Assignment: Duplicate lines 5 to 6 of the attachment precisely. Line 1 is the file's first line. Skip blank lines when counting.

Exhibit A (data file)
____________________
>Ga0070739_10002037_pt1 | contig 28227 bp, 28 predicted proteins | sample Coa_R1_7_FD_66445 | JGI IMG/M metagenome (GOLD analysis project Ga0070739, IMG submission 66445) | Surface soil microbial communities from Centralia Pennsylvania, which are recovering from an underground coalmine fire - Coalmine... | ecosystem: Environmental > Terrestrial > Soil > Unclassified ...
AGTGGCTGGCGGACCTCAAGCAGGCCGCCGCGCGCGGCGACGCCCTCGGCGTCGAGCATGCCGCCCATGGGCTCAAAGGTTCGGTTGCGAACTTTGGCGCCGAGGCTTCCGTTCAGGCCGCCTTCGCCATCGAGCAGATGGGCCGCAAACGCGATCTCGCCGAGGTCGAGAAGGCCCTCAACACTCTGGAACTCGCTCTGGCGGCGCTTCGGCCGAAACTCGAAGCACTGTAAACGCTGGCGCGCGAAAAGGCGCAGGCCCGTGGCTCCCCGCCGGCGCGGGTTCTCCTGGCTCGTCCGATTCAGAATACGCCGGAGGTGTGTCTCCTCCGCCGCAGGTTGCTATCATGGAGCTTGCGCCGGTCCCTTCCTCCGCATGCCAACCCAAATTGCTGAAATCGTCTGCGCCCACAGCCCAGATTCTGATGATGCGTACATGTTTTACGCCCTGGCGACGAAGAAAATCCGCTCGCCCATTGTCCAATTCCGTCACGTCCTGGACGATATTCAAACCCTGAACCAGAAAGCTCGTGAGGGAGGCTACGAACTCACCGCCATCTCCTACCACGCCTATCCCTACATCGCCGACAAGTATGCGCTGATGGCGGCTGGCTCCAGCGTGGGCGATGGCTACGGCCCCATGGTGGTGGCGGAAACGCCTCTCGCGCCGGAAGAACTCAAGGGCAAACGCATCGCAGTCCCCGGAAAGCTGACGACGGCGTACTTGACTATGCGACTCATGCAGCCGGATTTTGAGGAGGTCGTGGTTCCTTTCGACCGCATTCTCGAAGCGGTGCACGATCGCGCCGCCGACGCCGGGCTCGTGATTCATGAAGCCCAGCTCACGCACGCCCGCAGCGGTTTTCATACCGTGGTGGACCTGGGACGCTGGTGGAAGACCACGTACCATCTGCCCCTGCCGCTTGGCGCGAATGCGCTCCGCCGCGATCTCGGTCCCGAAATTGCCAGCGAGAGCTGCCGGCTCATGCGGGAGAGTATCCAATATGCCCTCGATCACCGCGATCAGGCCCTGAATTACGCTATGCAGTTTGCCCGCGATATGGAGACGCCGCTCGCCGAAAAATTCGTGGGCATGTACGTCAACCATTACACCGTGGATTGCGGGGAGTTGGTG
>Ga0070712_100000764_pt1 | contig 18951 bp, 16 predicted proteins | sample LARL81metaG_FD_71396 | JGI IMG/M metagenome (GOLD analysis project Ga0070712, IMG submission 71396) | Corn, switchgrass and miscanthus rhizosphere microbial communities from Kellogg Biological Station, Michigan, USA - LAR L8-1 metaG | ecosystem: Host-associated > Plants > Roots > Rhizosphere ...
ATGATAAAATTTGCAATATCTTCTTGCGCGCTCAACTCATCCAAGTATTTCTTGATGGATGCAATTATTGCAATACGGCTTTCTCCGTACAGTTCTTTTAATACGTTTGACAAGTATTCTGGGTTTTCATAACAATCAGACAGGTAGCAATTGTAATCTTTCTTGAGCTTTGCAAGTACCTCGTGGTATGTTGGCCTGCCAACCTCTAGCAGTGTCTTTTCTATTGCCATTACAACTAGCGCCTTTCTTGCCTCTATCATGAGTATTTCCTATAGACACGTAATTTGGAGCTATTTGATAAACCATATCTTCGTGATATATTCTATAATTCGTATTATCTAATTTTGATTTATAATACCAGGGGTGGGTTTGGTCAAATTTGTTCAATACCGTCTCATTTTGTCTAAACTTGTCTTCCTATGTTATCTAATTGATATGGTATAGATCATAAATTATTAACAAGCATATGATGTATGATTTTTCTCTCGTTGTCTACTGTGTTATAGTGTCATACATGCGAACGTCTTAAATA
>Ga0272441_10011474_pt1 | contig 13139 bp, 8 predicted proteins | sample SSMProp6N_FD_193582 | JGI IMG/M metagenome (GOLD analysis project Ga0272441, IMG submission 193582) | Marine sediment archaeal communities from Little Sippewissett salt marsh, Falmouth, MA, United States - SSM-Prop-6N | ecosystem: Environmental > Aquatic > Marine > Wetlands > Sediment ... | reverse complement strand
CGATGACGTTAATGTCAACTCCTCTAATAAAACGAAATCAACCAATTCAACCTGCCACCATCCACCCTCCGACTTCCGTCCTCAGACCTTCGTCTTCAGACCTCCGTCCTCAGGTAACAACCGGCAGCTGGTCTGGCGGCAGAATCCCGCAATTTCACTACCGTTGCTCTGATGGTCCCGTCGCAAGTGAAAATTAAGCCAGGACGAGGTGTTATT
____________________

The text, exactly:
>Ga0272441_10011474_pt1 | contig 13139 bp, 8 predicted proteins | sample SSMProp6N_FD_193582 | JGI IMG/M metagenome (GOLD analysis project Ga0272441, IMG submission 193582) | Marine sediment archaeal communities from Little Sippewissett salt marsh, Falmouth, MA, United States - SSM-Prop-6N | ecosystem: Environmental > Aquatic > Marine > Wetlands > Sediment ... | reverse complement strand
CGATGACGTTAATGTCAACTCCTCTAATAAAACGAAATCAACCAATTCAACCTGCCACCATCCACCCTCCGACTTCCGTCCTCAGACCTTCGTCTTCAGACCTCCGTCCTCAGGTAACAACCGGCAGCTGGTCTGGCGGCAGAATCCCGCAATTTCACTACCGTTGCTCTGATGGTCCCGTCGCAAGTGAAAATTAAGCCAGGACGAGGTGTTATT